Ron Wilson is fun to watch.
In fact, some nights the Leafs coach will be the best show in Leafsland.
No Toronto coach has been so willing to flaunt convention since Roger Neilson.
Take Tuesday night. The Leafs and Ducks were tied 2-2 and entering the shootout. Career-wise, Vesa Toskala is 2-9 with a save percentage of .486. There is another more daunting statistic. Goalies brought in had been scored on six of seven times.
So if you are picking your poison, why not choose the one that allows the player to shoulder the blame? Had Wilson stuck to his goalie, not one reporter would have asked Wilson about why he didn’t substitute Joseph for Toskala. Guaranteed.
Off the bench came Curtis Joseph who was beaten by Teemu Selanne and Corey Perry. The Leafs lost their third straight shootout, but this time, they went down swinging.
The message to Toskala is not subtle. He has to get better or suffer the embarrassment of being yanked every time his team goes into penalty shots. The message is incidental. This was not a rebuff directed toward the goalie. Still, goalies have rebelled in that situation. Wilson goes way back with Toskala in San Jose. On most nights, Toskala has to be the Leafs best player. Didn’t matter.
This is the Ron Wilson way. It has been demonstrated through the preseason and now, six games into the real deal, it is being proven on a daily basis.
Jason Blake has one meaningless goal and two assists and is sitting at plus-one this season. Wilson didn’t like what he saw in the early stages of the Ducks game. Wilson and Blake go way back. Wilson has coached him countless times with Team USA. Blake is also in the second year of a big contract. Didn’t matter.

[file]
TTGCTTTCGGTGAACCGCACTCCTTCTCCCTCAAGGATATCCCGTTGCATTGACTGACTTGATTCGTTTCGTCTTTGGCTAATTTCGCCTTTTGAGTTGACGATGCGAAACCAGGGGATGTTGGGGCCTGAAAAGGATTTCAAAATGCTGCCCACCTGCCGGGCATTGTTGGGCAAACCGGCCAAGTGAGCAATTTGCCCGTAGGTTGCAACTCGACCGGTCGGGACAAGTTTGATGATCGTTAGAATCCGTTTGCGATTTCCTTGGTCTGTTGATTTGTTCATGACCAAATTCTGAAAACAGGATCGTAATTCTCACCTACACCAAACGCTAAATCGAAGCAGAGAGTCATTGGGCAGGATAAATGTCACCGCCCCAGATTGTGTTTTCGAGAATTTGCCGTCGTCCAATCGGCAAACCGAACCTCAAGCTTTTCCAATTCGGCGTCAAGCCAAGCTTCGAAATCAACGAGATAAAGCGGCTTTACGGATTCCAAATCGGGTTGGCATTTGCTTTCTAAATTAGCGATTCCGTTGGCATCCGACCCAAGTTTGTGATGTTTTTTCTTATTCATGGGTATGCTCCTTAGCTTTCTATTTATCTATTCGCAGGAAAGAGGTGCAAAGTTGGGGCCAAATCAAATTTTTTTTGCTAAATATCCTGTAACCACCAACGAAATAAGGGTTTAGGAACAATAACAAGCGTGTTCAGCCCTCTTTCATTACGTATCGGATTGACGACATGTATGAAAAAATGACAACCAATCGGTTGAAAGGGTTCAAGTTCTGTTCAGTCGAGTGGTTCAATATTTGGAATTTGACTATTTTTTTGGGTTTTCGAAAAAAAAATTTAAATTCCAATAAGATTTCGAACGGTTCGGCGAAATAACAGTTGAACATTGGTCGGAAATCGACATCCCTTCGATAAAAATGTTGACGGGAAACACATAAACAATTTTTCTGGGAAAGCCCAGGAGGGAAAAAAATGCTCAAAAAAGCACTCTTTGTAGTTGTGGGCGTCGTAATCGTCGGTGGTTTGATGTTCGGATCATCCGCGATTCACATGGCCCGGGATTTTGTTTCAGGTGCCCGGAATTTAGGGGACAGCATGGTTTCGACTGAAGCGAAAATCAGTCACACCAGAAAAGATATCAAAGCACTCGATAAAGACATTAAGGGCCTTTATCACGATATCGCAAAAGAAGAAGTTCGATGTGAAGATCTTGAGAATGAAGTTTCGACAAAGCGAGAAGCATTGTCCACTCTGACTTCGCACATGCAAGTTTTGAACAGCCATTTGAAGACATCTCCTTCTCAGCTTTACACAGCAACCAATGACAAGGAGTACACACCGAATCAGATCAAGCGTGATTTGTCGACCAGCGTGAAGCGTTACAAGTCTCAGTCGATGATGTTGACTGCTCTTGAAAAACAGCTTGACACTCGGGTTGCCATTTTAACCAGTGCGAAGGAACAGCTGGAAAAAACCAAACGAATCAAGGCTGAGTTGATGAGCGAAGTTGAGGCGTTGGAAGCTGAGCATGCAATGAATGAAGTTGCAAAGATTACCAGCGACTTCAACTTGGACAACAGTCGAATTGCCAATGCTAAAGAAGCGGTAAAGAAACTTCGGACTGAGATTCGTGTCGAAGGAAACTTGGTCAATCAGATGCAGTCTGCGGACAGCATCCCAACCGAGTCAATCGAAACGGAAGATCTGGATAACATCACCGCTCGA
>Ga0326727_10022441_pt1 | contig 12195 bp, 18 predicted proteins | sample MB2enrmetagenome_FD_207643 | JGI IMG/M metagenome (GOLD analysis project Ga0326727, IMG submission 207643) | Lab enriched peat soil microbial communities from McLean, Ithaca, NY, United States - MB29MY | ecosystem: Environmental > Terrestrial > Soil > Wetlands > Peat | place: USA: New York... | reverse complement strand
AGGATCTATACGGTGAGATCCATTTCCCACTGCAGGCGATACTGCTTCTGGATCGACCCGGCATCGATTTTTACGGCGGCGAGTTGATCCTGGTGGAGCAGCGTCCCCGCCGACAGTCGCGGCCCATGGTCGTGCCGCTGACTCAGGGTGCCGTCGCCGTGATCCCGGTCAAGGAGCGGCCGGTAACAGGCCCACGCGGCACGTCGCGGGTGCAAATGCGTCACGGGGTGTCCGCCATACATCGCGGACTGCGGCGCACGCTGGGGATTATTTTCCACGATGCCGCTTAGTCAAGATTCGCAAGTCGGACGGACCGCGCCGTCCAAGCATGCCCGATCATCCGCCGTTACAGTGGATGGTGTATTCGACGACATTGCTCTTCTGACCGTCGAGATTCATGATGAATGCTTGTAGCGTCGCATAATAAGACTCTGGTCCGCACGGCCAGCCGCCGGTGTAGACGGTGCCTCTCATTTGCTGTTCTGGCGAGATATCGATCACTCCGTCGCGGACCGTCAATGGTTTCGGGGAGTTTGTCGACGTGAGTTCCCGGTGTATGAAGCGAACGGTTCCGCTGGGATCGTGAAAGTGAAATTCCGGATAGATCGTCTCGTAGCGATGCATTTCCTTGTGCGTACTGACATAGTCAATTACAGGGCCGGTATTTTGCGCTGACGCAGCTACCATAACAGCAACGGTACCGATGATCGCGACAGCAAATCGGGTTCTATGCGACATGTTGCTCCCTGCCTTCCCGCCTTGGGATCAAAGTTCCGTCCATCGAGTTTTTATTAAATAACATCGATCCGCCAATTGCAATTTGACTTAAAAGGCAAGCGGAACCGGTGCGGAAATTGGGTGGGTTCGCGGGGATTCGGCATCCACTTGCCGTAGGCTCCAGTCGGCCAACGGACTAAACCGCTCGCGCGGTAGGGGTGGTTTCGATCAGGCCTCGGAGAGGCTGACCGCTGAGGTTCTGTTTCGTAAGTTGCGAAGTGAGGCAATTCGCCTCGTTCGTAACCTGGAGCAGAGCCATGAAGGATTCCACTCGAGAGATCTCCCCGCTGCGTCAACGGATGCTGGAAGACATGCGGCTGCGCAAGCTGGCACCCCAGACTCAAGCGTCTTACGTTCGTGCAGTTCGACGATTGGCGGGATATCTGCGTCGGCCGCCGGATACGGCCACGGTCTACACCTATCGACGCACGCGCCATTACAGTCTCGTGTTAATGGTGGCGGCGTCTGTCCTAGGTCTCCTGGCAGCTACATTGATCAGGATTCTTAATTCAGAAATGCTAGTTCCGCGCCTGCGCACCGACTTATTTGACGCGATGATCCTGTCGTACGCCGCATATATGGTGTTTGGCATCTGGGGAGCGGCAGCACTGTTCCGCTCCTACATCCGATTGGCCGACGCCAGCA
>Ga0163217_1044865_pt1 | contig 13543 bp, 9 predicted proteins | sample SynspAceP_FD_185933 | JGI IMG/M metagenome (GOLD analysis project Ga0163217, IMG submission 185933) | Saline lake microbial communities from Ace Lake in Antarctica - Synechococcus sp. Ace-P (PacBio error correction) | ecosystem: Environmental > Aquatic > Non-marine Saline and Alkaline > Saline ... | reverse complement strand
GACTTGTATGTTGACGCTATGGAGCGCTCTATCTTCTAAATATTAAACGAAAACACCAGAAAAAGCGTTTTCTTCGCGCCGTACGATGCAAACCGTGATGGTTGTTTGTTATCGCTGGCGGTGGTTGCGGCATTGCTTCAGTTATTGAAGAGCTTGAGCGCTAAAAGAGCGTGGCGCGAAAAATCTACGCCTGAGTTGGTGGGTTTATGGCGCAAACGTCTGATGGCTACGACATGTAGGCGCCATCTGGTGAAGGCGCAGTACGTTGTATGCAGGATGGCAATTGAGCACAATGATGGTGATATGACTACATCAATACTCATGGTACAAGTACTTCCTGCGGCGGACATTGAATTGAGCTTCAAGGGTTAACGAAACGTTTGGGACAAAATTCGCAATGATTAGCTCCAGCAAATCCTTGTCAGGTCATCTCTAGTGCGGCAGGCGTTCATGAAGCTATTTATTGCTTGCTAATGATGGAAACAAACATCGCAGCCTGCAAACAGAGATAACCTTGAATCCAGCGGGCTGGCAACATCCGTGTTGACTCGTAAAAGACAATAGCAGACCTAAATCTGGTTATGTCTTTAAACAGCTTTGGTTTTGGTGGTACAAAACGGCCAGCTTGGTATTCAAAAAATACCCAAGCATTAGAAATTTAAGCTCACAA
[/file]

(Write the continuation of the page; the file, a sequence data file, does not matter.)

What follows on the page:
“He (Blake) was on the fourth line in the second and third period and we outshot them 28-4,” Wilson explained. “He might be on the fourth line (against Boston on Thursday). He might not be playing. We’ll see.”
Yes, we will. Who could resist?
Wilson sent Matt Stajan to the press box for a night. He dropped Alexei Ponikarovsky way down the lineup. He is critical of his top defencemen, Tomas Kaberle and Pavel Kubina, for skating rather than passing the puck up-ice.
Wilson is a dedicated line juggler and through coach Rob Zettler, he freelances the defenceman as well. He moved Ian White to forward in the preseason.
His goal is nothing less than the end of the salad days for marginal or unmotivated players and he seems to see a media complicit in the problem.
“I have to break through some of the mindset that’s been here after three seasons of not making the playoffs,” Wilson said.
“It might be unorthodox but I think the players will understand that I’m serious about entitlement. You don’t have a right to play because someone in the media likes you or some fans like you or you have a fan club. It’s the results you produce on the ice. Not enough buys have produced to even have that sense of entitlement.”
To hear Wilson tell it, the media is an enabler of bloated senses of self-worth.
If they (players) were somewhere else other than Toronto, a lot of guys wouldn’t be regarded as highly as they think they’re regarded here. That’s what my job here, to make sure we have a standard or level of play. I won’t be influenced by what I read in the paper or see on television.
“I have the best seat in the house to see if that’s happening. I have the advantage of seeing body language, the look in people’s eyes, if they’re into it or not and the hardest place to see that from is the press box.”
In other words, expect the unexpected. The players know the deal. They still get paid.
“I know what Ron expects of me,” Blake said. “Obviously, it’s not happening. I have to look in the mirror and go from there.”
Wilson is eager to insert Ryan Hollweg back into the lineup in Boston. Hollweg will be eligible to return after a three-game suspension.
“I’d certainly like to get him in there. Hopefully he’s learned his lesson and he understands the next suspension will be four (games) or actually a lot longer,” he said.
“He doesn’t want to hurt the team and I want to make him a little bit more of a hockey player. He can skate and get in on the forecheck and that can be a valuable asset for us.”